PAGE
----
Why Asians Love Stephon Marbury

Today, I decided to contribute to the rapid decline of American retail by bargain shopping at the Great Mall of the Bay Area.

After my recent weight loss, I needed new jeans, and I’d been hunting for cheap ones for a number of weeks. Unfortunately, I’m such a cheapskate that I refuse to pay more than $8 for a pair of jeans, so I’d been looking for a while.

Lo and behold, after about 30 minutes at the mall, my family ran across Steve & Barry’s. Founded in 1985, S&B’s had a long history of success based on low prices. Enter Stephon Marbury.

Starting in 2006, S&B’s embarked on a massive expansion, including “celebrity” (and I use that term advisedly) clothing lines by Sarah Jessica Parker, Venus Williams, and the aforementioned Starbury.

The ultimate result? As I strolled into the store, it was a madhouse. Giant piles of clothing were everywhere, and even the displays and racks were for sale. I picked up five pairs of jeans and three pairs of cargo pants for $3 apiece, and a couple of pairs of shorts for $1 each. Starbury basketball jerseys were selling for only $2 (I was tempted to sock away enough jerseys to outfit an entire squad, but decided that forcing a team to wear Stephon Marbury jerseys would qualify as cruel and unusual punishment).

After gathering a generous armful of bargains, I turned the corner and encountered the giant catch: In what seemed to be a truly ill-advised attempt at economy, S&B’s only seemed to have one checker on duty, resulting in a 100-yard line at the registers.

The rational thing would have been to drop the clothes and head for the exits–after all, isn’t my time worth more money? But since I’m no more immune to predictable irrationality than anyone else, and since I hadn’t lined up any $500/hour consulting gigs this particular Saturday, I decided to settle in and make my purchase.

My first mistake was that I hadn’t secured a loose fixture or cardboard box to stow my clothes. Realizing that I might be stuck for quite some time, I carefully folded and stacked my future wardrobe additions into a neat pile, which doubled nicely as a simple seat.

After sitting for a few minutes, I realized something very interesting. Roughly 95% of the people waiting in line were Asian. And quite a few of them were buying entire *racks* of clothing. Forget my simple armful; many of these people were buying enough items to fill your average van. This included the grey-haired septuagenarian in front of me, who was rocking suede Converse sneakers and listening to his iPod and had an entire box of Starbury gear in tow.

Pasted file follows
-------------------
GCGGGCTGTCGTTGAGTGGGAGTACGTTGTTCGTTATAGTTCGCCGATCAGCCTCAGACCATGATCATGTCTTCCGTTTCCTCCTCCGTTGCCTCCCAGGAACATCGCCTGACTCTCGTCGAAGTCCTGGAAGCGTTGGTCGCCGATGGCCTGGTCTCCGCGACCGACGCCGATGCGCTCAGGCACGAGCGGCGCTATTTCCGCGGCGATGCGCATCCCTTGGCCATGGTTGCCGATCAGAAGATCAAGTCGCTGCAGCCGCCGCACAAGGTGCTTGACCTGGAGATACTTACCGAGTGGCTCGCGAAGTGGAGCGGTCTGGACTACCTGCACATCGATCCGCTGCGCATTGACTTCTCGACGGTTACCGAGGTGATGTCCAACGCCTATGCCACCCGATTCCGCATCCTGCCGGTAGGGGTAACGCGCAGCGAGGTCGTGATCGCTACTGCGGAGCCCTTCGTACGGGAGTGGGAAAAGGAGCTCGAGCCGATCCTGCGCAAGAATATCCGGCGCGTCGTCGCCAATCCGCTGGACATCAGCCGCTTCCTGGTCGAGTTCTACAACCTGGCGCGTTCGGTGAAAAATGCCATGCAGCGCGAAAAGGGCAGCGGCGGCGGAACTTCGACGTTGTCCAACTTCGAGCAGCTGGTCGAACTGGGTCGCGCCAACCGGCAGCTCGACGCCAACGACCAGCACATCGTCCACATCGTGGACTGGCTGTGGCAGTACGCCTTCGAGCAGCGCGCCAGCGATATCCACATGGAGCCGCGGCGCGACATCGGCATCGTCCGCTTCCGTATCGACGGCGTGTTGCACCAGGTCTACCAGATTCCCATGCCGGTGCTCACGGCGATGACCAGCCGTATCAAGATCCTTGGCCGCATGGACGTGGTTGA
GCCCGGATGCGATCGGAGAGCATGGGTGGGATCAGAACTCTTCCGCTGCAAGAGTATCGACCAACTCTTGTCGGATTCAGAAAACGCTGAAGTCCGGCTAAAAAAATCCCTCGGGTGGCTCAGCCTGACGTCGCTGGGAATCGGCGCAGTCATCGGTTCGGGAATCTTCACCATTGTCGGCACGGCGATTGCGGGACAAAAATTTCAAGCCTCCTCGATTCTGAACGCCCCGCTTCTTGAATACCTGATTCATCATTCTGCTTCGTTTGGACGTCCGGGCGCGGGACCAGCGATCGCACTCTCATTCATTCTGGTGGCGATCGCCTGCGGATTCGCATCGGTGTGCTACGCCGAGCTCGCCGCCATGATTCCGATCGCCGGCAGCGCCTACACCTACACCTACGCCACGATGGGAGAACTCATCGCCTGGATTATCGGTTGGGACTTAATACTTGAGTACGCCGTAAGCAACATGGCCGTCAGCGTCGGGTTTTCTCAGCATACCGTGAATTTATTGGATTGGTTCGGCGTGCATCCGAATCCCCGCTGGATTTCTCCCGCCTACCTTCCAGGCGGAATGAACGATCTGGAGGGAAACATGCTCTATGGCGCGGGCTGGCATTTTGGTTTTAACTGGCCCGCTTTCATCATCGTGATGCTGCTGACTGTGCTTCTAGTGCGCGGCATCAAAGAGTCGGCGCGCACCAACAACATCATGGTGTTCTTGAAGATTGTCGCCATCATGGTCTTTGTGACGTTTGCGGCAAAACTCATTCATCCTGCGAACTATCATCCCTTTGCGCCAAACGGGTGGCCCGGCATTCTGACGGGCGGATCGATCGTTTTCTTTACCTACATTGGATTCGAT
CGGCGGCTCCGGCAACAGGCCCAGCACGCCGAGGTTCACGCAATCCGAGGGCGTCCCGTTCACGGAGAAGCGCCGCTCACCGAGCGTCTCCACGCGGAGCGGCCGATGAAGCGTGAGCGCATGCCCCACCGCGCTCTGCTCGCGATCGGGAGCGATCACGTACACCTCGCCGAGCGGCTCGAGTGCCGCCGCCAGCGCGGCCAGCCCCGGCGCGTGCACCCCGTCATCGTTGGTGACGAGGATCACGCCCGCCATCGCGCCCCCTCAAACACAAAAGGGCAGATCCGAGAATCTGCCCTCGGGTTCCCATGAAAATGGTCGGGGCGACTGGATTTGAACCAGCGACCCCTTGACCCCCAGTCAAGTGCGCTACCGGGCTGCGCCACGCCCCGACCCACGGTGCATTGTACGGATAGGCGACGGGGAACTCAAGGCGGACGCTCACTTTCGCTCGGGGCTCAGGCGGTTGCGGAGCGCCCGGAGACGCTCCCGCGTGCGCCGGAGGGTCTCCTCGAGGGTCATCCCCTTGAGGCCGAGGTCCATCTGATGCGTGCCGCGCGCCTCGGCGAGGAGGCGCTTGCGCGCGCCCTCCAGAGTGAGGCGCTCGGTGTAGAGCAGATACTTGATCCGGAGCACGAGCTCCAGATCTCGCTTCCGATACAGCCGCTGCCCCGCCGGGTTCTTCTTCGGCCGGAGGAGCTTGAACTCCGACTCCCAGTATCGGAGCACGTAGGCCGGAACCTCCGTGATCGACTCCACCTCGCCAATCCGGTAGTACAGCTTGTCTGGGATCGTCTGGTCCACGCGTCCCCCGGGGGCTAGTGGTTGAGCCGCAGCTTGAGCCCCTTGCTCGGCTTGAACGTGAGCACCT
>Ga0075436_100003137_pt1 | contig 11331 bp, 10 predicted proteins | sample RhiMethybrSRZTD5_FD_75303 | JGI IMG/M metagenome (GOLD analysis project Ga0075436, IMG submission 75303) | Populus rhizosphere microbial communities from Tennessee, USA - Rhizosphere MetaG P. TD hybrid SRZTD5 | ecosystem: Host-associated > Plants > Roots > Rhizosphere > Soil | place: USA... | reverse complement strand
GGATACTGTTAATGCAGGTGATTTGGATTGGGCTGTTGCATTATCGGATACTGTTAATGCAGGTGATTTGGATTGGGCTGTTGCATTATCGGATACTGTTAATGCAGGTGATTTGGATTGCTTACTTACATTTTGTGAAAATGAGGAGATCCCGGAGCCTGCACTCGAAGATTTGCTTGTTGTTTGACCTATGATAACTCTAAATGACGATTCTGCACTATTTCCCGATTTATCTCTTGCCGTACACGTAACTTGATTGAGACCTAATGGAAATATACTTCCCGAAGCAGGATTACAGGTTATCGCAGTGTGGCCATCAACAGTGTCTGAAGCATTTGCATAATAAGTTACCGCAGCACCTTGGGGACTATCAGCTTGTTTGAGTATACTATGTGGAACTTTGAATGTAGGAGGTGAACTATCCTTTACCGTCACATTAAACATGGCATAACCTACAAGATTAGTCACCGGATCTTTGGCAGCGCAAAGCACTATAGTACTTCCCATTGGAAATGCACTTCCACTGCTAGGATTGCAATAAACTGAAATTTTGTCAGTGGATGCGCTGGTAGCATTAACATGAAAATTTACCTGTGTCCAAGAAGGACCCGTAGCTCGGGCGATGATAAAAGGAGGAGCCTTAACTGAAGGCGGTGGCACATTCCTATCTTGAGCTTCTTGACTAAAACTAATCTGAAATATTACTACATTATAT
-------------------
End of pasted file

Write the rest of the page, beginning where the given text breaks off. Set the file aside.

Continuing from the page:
That’s when it hit me. This wasn’t simple bargain hunting. This was a sale of the century whose legend had spread throughout the Asian community, who were showing up in droves to stock up on a once in a lifetime opportunity.

In the years to come, we’ll be seeing gangs of Asian teens playing pickup hoops in matching Starbury jerseys. Heck, there are some families that bought enough clothes to be wearing Steve & Barry’s gear for generations to come, with $1 shorts being handed from one generation to the next.

I was sorely tempted to run back to the racks and triple my purchase quantities. After all, all of these people couldn’t be wrong, right?

90 minutes later, I finally finished checking out. As I write this post, I’m wearing a new pair of Carpenter Pants, and man are they comfortable. RIP, Steve & Barry’s.

3 thoughts on “Why Asians Love Stephon Marbury

  1. I loved shopping at Steve & Barry's. I'm glad I got my 'Bitten Converse, jeans, sweaters, and jackets. Most of it has lasted a few years. I plan on keeping the clothes until they wear out.

  2. Wow. $3/pair of jeans????? Absurd! I need a Steve & Barry's near me. Are they on the east coast?

  3. Dude, when is the Great Mall NOT full of Asian people? đŸ˜›

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